Conclusion of Massinga Primary School Water and Sanitation Project – Mozambique

This project has been completed under the direction of Peace Corps Volunteer Alicia Portillo.

To read about the beginning of the project, CLICK HERE.

The project was to provide running water for the bathrooms, improve the drainage between and out of the bathrooms, and install a faucet and a handwashing station.

Alicia reports:

Phase 1 – Bottle Drains
Following hired help to re-pave the insides of the bathrooms, the younger students enthusiastically participated by bringing more than 2,000 half-liter bottles from home and filling them with sand. The construction of the drains was mostly done by younger students working alongside me. They felt a sincere sense of accomplishment throughout this process. Outside help was hired to make the lids for the drains (using conventional methods).

Phase 2 and Phase 3 – Handwashing and Plumbing
Water tower tank and subsequent bathroom plumbing took up most of the funds, and timing, as expected. Besides waiting for the arrival of the water tank, and deciding where to place the tower, the process went relatively smoothly. Construction of the handwashing station was the final stage of construction and proved to be the easiest after deciding where and how many taps to install for maximum effectiveness. Decision to use taps instead of tippy taps is described in “Downfalls” sections.

Final Phase  
Lecture series followed by demonstrations focusing on how to wash and dry hands properly were given class by class for a two month period. The kickoff was on Global Handwashing Day. All students brought ash from their homes and received training on how to use it as soap. Activists from local HIV home care associations were the primary givers of these lectures/trainings, although some teachers participated as well.

The project was only supported actively by the school director and younger students, who despite their enthusiasm couldn’t work as quickly as older students or faculty could have. This project reaffirmed what I have seen in the health sector (maybe even its origins?) of how past a certain age, volunteerism doesn’t exist in Mozambique. Case in point, the teachers sat, doing nothing, while they ordered the kids to get water for the cement.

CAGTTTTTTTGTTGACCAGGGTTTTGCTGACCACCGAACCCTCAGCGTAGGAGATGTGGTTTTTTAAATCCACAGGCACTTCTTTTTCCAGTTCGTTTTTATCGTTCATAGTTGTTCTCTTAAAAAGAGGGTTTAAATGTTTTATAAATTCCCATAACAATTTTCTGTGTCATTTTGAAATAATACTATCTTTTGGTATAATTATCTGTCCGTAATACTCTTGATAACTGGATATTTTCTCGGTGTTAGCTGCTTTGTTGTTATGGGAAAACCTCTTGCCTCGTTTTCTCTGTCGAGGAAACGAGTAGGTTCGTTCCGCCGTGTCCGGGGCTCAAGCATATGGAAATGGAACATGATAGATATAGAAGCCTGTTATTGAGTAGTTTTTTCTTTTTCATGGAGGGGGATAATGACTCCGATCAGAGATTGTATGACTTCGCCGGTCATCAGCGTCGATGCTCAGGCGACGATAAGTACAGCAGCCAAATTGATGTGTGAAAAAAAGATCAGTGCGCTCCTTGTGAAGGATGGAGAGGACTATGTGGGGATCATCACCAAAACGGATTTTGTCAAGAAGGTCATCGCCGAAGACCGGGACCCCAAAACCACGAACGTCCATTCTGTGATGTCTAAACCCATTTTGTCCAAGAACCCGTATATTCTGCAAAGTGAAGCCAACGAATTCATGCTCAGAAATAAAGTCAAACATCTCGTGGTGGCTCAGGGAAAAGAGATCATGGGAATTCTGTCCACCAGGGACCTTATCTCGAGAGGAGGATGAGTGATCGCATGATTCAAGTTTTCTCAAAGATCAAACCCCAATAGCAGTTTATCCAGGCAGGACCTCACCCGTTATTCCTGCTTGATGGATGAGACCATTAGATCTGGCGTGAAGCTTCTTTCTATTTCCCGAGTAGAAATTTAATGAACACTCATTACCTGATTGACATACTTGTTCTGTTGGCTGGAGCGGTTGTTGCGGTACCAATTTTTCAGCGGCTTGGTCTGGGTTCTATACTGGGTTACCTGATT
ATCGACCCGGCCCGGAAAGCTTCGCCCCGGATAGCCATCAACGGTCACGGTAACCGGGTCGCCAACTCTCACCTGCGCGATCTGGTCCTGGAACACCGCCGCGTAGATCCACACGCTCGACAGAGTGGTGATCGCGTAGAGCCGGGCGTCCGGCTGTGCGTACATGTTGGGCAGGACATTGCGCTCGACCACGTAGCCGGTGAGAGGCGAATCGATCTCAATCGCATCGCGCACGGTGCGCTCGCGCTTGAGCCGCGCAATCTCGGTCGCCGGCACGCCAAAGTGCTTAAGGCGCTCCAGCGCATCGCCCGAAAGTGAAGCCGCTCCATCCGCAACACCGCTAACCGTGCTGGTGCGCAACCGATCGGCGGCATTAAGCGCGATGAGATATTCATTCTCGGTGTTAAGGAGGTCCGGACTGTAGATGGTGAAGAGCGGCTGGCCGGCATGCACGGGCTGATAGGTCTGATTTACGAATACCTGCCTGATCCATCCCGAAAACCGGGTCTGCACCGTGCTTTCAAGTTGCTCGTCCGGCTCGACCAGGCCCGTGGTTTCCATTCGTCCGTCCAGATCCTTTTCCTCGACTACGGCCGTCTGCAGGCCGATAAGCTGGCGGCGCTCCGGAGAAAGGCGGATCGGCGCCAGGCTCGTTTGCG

Tippy taps were decided not to be used because, despite their practical use on paper, they wouldn’t be effective in this setting. The refilling of the jerry-cans was the primary concern for the implementation of the tippy-taps. Unless someone was paid to do it, I doubt that anyone at this school would do this task on a much-needed regular basis.

Positive Outcomes
A number of students brought their parents to show their work with plastic bottles, demonstrating pride. Another unforeseen positive outcome was having discussions about gender and construction work. Hearing a female student say, “I can do this also. Girls can do the same job if they want to,” when a male student tried to take her place filled my heart with pride. Because working with ‘bottle bricks’ doesn’t require heavy lifting like normal bricks, kids, of both genders can construct useful products. In a society where they are tossed aside, this voluntary activity proved to be very helpful in their self-esteem.

Through individualized trainings to over 1,500 of the primary school students and their teachers, students have a better understanding of germ theory, being able to prioritize when to use soap/ash and wash hands (in their water poor zones). They have continued to bring and use ash for washing their hands. However I will be working with them to develop some sort of ash dispenser to put next to the hand washing station. 3 months after, the bathrooms are significantly kept cleaner and therefore capable of being used thanks to the plumbing provided in this funding.

Alicia concludes:

Thank you so much for this opportunity. Despite its many frustrations, it really helped the sanitary environment of this school for the students. Appropriate Projects is a uniquely useful tool for us abroad.